External flashing LED

My first IoT project was to get the on board LED flashing which I achieved here:

Not as easy as IoT

With that accomplished, I now wanted to get an external LED flashing.

I firstly needed to pick a pin on the Adafruit device to control the output on.

image

I chose the third in from the bottom on the right which is PIN 2.

Next, I needed to work out the maximum output voltage for the Adafruit Feather Huzzah, which turns out to be 3.3 Volts. I also noted the following from the pin output specifications as well:

“be aware the maximum current drawn per pin is 12mA. 6mA recommended”

I also needed to take into account the voltage drop that would occur across the LED, which is around 0.7V. So the voltage for my calculation was now:

3.3V – 0.7V = 2.3V

To work out what resistor I needed to place in the circuit I used the good ole V= IR.

V=IR

R = V/I

R = 2.3 / 0.006

R = 433 ohms

I double checked my logic at:

http://www.anycalculator.com/ohmslaw.htm

I then went through the:

Microsoft Azure IoT Starter Kit w/ Adafruit Feather HUZZAH

I had bought to see what resistors were included. In there I found a 560 ohm resistor. If you need to check your resistor markings like I did, you can use:

https://byjus.com/physics/resistor-colour-codes/

to help discern what you have.

A 560 ohm resistor would means my current would be:

I = V / R

I = 2.3 / 560

I = 4.1 milliamps (well below the 6 milliamp recommendation)

All I needed now was to find the ground for the Adafruit

image

which turned out to be the fourth pin from the top on the left.

I therefore wired up the output from pin 2 on the Adafruit, through the LED, through the resistor and then to ground, completing the circuit.

Now for the code to make it flash.

#include <Arduino.h>

int LED_Pin = 2;

int status = 1;

void setup(){

pinMode(LED_Pin, OUTPUT);

}

void loop() {

  // put your main code here, to run repeatedly:

if (status) {

digitalWrite(LED_Pin, HIGH);

  } else {

digitalWrite(LED_Pin, LOW);

  }

status = 1-status;

delay (1000);

}

which is basically the same as before, except the LED_pin now is set to 2. The code is at:

https://github.com/directorcia/Azure/blob/master/Iot/huzzah-ext-flash-led.c

Using PlatformIO IDE I uploaded my code to the Adafruit and after a few minutes was greeted by:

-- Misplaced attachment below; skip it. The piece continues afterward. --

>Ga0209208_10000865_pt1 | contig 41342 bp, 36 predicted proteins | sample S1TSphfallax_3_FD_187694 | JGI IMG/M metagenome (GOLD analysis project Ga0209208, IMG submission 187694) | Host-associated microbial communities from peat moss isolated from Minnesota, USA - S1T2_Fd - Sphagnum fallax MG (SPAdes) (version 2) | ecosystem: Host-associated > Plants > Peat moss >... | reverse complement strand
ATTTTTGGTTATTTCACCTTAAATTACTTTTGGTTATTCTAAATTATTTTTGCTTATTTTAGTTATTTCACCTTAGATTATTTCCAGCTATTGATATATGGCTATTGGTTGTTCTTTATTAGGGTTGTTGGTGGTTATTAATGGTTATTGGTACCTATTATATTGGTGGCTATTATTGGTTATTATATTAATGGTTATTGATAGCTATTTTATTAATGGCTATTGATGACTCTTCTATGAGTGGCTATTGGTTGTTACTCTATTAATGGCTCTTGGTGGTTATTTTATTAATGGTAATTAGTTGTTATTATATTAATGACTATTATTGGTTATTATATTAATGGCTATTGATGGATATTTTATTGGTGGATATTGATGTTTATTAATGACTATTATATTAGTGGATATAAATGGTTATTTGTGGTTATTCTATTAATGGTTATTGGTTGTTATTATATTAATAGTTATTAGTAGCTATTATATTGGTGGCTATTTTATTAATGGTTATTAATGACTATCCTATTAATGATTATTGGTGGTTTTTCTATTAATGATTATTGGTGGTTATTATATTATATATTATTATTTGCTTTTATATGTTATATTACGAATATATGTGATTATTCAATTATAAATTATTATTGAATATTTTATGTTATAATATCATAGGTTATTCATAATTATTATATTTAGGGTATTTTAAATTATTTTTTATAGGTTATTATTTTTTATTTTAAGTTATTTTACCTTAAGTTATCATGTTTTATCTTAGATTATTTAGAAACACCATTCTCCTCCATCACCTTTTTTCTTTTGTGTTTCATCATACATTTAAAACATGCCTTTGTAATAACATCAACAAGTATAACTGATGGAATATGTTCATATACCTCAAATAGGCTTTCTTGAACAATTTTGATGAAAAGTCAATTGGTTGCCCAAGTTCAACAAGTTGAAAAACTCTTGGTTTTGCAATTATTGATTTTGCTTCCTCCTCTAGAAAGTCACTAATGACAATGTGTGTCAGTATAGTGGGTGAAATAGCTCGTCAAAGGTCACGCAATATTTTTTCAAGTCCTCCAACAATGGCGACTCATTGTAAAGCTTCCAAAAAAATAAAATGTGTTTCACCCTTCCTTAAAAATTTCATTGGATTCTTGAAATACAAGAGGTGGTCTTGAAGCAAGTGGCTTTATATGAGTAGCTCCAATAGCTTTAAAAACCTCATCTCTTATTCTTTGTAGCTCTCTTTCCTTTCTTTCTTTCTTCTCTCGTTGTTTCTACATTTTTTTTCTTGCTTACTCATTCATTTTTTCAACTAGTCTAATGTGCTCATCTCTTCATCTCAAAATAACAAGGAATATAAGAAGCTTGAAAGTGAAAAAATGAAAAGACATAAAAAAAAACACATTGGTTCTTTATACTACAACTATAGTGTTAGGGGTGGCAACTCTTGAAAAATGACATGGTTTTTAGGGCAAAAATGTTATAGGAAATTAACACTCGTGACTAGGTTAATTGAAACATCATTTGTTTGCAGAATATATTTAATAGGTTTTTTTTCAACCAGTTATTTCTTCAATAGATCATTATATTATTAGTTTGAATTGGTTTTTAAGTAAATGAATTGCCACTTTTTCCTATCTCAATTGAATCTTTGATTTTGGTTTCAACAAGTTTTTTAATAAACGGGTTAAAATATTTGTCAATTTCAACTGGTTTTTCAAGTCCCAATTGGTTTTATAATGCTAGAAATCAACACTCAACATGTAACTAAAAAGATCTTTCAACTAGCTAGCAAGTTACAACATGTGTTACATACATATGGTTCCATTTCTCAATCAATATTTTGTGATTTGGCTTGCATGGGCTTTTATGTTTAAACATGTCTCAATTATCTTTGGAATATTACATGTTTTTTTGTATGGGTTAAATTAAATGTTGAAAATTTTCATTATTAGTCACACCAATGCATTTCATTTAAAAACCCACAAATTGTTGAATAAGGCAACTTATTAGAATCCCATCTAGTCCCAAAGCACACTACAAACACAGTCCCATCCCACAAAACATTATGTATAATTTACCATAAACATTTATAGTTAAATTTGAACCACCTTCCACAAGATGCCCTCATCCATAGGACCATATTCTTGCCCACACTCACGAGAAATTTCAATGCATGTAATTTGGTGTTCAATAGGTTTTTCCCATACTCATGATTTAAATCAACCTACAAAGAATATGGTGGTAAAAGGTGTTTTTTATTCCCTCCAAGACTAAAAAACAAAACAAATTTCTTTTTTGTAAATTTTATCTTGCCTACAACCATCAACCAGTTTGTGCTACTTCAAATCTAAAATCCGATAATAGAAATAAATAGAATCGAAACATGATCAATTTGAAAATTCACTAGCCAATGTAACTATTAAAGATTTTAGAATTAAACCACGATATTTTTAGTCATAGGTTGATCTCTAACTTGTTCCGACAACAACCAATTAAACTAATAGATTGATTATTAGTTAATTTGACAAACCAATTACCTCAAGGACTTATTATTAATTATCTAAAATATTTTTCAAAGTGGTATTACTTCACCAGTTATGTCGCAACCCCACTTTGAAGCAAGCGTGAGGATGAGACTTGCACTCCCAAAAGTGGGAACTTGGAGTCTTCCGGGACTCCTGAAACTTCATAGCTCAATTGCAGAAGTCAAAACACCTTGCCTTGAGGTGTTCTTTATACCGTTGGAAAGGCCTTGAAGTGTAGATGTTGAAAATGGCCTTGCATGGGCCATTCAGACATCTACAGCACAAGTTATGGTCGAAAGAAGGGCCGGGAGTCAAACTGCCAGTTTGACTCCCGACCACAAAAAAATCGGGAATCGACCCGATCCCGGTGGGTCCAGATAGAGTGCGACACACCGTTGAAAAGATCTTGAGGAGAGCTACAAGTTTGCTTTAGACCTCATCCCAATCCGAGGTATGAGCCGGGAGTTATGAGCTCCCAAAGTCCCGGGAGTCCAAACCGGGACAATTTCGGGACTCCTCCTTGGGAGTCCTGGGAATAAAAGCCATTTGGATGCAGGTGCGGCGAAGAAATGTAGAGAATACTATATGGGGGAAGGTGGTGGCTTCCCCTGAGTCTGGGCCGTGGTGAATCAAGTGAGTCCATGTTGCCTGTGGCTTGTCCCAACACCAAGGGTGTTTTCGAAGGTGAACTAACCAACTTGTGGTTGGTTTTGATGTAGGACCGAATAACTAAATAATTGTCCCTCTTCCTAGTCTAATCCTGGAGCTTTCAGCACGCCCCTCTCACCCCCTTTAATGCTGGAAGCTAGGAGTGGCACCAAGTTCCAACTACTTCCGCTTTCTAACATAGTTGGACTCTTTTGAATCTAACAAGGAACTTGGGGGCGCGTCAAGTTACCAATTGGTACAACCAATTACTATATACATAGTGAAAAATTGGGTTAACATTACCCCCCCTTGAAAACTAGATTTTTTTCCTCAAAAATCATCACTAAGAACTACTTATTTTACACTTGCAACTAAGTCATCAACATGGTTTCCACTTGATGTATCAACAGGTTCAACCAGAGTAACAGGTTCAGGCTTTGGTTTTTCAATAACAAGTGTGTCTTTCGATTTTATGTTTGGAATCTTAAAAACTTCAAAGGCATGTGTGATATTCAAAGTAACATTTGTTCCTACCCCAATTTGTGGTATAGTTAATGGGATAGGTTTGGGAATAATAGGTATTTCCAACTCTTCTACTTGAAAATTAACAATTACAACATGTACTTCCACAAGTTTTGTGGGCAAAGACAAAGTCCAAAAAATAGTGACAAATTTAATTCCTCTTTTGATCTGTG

iot-flash

Magic eh?

Sure it’s simple but it’s another step along my IoT journey.

3 thoughts on “External flashing LED

  1. As always, your posts are very useful!

    Even more so today, talking about those equations. I got my ham radio license years ago with those equations. I guess though that I never really understood applying them.

    Mind if I ask you a question?

    My niece has a little gadget that runs a toy motor with 2 AAA batteries. We are trying to eliminate the batteries / run this on AC power.

    I bought a 3V power supply and hooked that up. The motor spins faster than it did with batteries. I’m not sure if that’s because the voltage is higher from the power supply (it’s a low end 3v / 1A brick) rather than the 2 AAAs. My low end digital VOM says it’s putting out 3.5V). Or because it’s able to get more current from that power supply than the batteries?

    Under load, with both the batteries and this power supply, the current and voltage jump all over.

    But anyway, I read up on ‘voltage dividers’ and think of getting a potentiometer to see if I can adjust the speed.

    Yeah, there’s PWM gadgets. But thought a couple resistors / pot would be quicker / simpler and just as good for this toy motor.

    Any thoughts on using resistors to cut the voltage? And / or cut the current?

    Like

    1. I would suggest that perhaps the input from the batteries is 1.5V i.e. 2 in parallel, not in series. That would be strange as 3V is typical but that could be the reason why.

      Like

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